We sat in the cramped kitchen huddled around the stove the open oven door spreading a faint warmth that barely slid through the winter chill. The bare bulb in the ceiling strained and flickered fighting to hold as the generators were shut down, and darkness enveloped our small world. The sky was lit by the flares and the odor of exploding shells seeped through the towel sealed windows covered in the tattered bedsheets too thin to afford warmth. Ibrahim had been gone two weeks sneaking out of the city to join his brothers in Gorazde or Tuzla, or wherever it was that they were struggling to save what little was left. We huddled under the small table and dreamed of the taste of fresh bread, or even pork. In the morning he would run among the craters in the streets in search of the convoy and the handouts, which we would raven as the sun set over our war torn hell.
First published in Legal Studies Forum, Vol. XXX, No. 1 & 2, 2006
Every morning we are able, we go out on the lanai and have our fruit bowls then our cappuccinos with toast from her homemade sourdough whole wheat bread, and watch countless birds fly out of the wetland that abuts our yard. The cat is always awaiting our arrival, usually sleeping on one of our oak rockers. She will look up at us, yawn and when we nod, amble over to her “cat condo” where she knows her morning treats will appear. She will announce her thanks and slide back to the rocker for her morning nap, knowing she can watch the birds arrive later when she is far more rested for she reminds us that cats are nocturnal.
He is fond of saying that he is the best thing since sliced bread.
There is so much wrong with that statement, even ignoring that he is the one who keeps repeating it.
If he were that great, and no one is rushing to suggest that he has even approached it, wouldn’t he want to be just as great as sliced bread?
And what sort of bread, that matters more than he realizes.
It’s one thing to be a good pumpernickel, or even a great Jewish rye, hell most would settle for a multigrain, but knowing him, he probably means Wonder Bread, and that is a low mark of which to fall painfully short.
This is what I would tell my sons: “You came from an ancient people, a heritage of poets and tailors, or thieves and blasphemers, of callous men and slaughtered children. I would give you these books, written by God, some have said, although I am doubtful but driven by Erato, without doubt.”
This is what I would tell my sons: “I didn’t go to war — there were so many options and I chose one where my feet would touch only Texas mud, where the only bullets were quickly fired on the rifle range. I wasn’t one of the 56,000. I didn’t come home in a body bag. But I do stop at the Wall each time I visit D.C. and say farewell to those who did.”
This is what I would tell my sons: “You have never known the hunger for a scrap of bread pulled from a dumpster, you have never spent a night on a steam grate hiding under yesterday’s newspapers from the rapidly falling snow. You never stood nervously at the waiting room of a dingy clinic waiting for a young, uncaring doctor to announce that antibiotics would likely clear up the infection but you should avoid any form of sex for a couple of weeks.”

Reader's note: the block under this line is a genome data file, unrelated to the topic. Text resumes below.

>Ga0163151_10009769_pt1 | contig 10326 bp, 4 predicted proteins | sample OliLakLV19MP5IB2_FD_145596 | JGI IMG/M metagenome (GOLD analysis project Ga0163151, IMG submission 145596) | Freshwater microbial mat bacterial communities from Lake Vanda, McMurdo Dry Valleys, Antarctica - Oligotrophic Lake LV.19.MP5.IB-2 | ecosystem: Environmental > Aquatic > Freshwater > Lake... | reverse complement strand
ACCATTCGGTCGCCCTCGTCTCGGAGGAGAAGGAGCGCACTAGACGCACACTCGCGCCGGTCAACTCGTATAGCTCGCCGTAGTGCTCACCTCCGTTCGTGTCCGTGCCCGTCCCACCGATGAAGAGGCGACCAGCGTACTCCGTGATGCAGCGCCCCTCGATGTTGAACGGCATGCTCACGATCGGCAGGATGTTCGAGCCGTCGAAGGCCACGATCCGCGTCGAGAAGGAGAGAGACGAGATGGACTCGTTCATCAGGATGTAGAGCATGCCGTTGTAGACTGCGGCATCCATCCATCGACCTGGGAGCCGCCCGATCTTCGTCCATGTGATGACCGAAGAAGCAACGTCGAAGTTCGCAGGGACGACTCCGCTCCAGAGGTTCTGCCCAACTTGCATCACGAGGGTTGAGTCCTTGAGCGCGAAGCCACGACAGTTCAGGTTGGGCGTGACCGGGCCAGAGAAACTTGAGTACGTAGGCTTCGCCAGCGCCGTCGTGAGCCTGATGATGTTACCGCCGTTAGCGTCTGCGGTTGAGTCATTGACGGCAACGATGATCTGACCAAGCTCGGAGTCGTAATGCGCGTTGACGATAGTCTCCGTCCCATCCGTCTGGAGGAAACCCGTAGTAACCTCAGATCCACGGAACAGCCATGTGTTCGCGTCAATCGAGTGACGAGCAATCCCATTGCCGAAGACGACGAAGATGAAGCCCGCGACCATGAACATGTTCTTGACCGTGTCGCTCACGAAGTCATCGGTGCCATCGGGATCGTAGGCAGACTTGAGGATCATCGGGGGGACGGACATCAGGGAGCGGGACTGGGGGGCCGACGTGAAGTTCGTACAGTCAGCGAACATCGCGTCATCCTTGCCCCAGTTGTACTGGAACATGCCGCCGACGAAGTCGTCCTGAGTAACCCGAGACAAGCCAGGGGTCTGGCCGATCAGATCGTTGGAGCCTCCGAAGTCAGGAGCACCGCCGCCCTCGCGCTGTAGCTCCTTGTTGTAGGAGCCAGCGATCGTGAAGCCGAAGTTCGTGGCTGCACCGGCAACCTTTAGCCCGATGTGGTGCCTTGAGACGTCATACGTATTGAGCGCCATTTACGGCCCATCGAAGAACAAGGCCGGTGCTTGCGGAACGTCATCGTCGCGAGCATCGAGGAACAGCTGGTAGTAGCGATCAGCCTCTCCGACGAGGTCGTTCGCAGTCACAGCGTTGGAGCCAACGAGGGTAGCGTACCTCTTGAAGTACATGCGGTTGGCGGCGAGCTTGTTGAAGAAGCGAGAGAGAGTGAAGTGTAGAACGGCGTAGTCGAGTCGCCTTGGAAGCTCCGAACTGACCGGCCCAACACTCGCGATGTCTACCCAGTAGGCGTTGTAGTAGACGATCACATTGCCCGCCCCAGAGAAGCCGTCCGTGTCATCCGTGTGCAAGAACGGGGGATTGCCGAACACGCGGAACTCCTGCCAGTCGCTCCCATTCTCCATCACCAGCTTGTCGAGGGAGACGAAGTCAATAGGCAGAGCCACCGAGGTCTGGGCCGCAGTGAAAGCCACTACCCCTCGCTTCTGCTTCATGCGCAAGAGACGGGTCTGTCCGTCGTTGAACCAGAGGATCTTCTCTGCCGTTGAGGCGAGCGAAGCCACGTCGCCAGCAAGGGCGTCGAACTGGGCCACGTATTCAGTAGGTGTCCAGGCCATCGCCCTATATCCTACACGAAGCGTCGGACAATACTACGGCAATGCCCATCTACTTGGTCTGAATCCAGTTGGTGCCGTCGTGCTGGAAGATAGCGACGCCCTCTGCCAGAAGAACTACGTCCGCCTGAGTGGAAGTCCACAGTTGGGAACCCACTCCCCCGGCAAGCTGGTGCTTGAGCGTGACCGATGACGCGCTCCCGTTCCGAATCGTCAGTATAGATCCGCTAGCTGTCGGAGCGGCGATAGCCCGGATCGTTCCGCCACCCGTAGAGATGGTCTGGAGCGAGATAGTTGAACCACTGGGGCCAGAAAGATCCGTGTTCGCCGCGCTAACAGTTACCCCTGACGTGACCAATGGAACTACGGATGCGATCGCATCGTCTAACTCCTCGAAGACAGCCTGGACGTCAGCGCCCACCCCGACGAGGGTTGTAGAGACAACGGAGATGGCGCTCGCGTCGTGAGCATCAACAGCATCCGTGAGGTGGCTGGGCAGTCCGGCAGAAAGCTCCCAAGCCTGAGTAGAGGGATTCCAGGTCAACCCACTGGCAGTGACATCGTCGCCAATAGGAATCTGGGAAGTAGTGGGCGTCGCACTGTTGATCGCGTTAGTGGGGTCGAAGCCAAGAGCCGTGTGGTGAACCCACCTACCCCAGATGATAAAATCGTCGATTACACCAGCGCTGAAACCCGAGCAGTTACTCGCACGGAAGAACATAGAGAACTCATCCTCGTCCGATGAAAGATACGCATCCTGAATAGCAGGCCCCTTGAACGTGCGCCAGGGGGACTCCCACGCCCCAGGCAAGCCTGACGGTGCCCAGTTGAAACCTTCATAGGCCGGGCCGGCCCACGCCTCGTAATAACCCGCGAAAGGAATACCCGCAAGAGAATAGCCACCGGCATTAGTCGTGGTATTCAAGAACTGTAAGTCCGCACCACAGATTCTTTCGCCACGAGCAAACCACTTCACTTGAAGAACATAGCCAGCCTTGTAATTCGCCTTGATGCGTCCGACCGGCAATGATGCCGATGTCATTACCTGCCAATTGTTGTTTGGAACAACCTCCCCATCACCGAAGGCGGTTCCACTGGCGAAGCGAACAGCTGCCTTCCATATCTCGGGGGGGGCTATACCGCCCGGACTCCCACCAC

This is what I would tell my sons: “You come from a heritage of poets.”
First published in The Right to Depart, Plain View Press 2008
When they asked him what did you do during the war he said “I just stood guard.” When they asked him where he said “A station, just a station, like most others, I just stood guard.” When they asked him did you see the trains carrying the bodies crammed into cattle cars he said “I saw many trains, it was just a station, but mostly I looked at the sky, wishing for the sun, but mostly it was gray and there was smoke from the chimneys.” When they asked him why did you wear the lightening bolts he said “I was a ski instructor but I broke my leg so I stood at the station, just a station like most others.” When they asked him did he know of the ovens he said “They made bread which we ate each night when there were no potatoes.” When they asked him about the Jews he said “I knew no Jews; there were none in the town where I stood guard at a station, just a station like most others.” When they asked him what he did after the war he said “I prayed, just prayed for my sins, sins like those of so many others.”
There are two keys to it, really the first, and easier, is to make a well with your hands, that would need be not all that deep, just enough to hold your thoughts as you work. The second is to add just the right amount, too little and it is dry and doesn’t hold together, too much and it will refuse to obey your command. Dust it well, and constantly as you work, that is the third key, but we don’t call it a key, for there should only be two keys to everything. And finally, no matter how long you think it will take, it will never take that long, always longer or shorter, never that long, but when you are done, you must savor it while looking for those thoughts you left in the now transmuted well of the making of your hands.
He says we are getting to the point where we can see almost to the edge of the universe, see the moment when all that we know was created, see gravitational waves cast off by the collision of neutron stars. She says that is all well and good, but why can’t he see that he was supposed to pick up milk and bread on the way home, and that they have to be at the school this night at seven to meet the teachers. And, she adds, you do realize that you neutron stars collided when the first flowering plants were appearing on Earth, so in all likelihood, you can’t even blame the snake for it all.